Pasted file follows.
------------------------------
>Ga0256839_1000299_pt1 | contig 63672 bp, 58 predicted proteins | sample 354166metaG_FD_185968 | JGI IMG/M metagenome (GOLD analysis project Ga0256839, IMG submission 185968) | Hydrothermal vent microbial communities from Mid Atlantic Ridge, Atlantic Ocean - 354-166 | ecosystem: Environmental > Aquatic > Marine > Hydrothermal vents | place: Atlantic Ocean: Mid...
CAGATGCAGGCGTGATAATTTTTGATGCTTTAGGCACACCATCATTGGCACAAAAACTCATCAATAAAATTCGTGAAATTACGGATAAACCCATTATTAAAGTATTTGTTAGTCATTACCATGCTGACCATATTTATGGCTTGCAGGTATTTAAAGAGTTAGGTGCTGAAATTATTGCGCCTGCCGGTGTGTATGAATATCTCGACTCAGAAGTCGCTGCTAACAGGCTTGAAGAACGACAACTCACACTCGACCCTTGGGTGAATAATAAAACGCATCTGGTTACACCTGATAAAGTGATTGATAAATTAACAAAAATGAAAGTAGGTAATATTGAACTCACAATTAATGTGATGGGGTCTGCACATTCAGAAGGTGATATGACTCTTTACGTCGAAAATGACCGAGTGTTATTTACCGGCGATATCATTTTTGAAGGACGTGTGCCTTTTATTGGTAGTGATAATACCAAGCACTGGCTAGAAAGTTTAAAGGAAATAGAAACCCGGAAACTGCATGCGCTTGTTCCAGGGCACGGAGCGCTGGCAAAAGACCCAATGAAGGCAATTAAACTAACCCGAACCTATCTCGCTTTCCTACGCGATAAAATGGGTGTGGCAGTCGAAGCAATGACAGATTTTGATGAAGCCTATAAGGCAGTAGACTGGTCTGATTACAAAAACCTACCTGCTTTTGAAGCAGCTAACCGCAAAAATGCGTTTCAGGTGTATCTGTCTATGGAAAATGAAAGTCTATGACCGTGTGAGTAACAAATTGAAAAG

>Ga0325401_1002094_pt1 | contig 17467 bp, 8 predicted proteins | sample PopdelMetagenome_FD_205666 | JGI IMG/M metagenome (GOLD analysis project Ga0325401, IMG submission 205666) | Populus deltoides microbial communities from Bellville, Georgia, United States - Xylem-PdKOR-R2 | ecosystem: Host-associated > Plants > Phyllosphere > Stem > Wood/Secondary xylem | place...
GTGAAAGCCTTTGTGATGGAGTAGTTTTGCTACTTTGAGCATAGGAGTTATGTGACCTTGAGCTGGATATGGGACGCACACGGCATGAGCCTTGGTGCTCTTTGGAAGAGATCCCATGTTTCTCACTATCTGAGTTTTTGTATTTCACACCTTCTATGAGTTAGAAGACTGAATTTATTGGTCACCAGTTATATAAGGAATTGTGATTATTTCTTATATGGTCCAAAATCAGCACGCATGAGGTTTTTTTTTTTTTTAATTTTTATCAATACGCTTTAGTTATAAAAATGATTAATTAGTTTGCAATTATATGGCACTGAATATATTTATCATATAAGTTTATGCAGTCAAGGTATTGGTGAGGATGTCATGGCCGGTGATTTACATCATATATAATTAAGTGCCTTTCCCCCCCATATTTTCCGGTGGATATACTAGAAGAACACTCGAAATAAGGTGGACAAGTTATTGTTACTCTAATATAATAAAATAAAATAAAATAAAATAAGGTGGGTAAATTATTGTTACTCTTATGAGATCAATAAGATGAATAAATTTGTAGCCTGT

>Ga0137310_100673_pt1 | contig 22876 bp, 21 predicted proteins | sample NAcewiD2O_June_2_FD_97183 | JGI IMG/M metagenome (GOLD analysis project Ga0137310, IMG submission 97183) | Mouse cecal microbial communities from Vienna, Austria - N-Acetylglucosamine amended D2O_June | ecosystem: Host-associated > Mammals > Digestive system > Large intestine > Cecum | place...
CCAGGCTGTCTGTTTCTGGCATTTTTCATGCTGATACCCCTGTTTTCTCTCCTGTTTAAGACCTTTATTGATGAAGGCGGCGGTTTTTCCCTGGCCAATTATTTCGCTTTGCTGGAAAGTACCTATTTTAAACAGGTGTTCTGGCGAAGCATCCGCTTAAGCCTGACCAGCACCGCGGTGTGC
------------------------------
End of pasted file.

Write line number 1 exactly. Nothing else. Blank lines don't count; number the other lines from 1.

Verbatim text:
>Ga0256839_1000299_pt1 | contig 63672 bp, 58 predicted proteins | sample 354166metaG_FD_185968 | JGI IMG/M metagenome (GOLD analysis project Ga0256839, IMG submission 185968) | Hydrothermal vent microbial communities from Mid Atlantic Ridge, Atlantic Ocean - 354-166 | ecosystem: Environmental > Aquatic > Marine > Hydrothermal vents | place: Atlantic Ocean: Mid...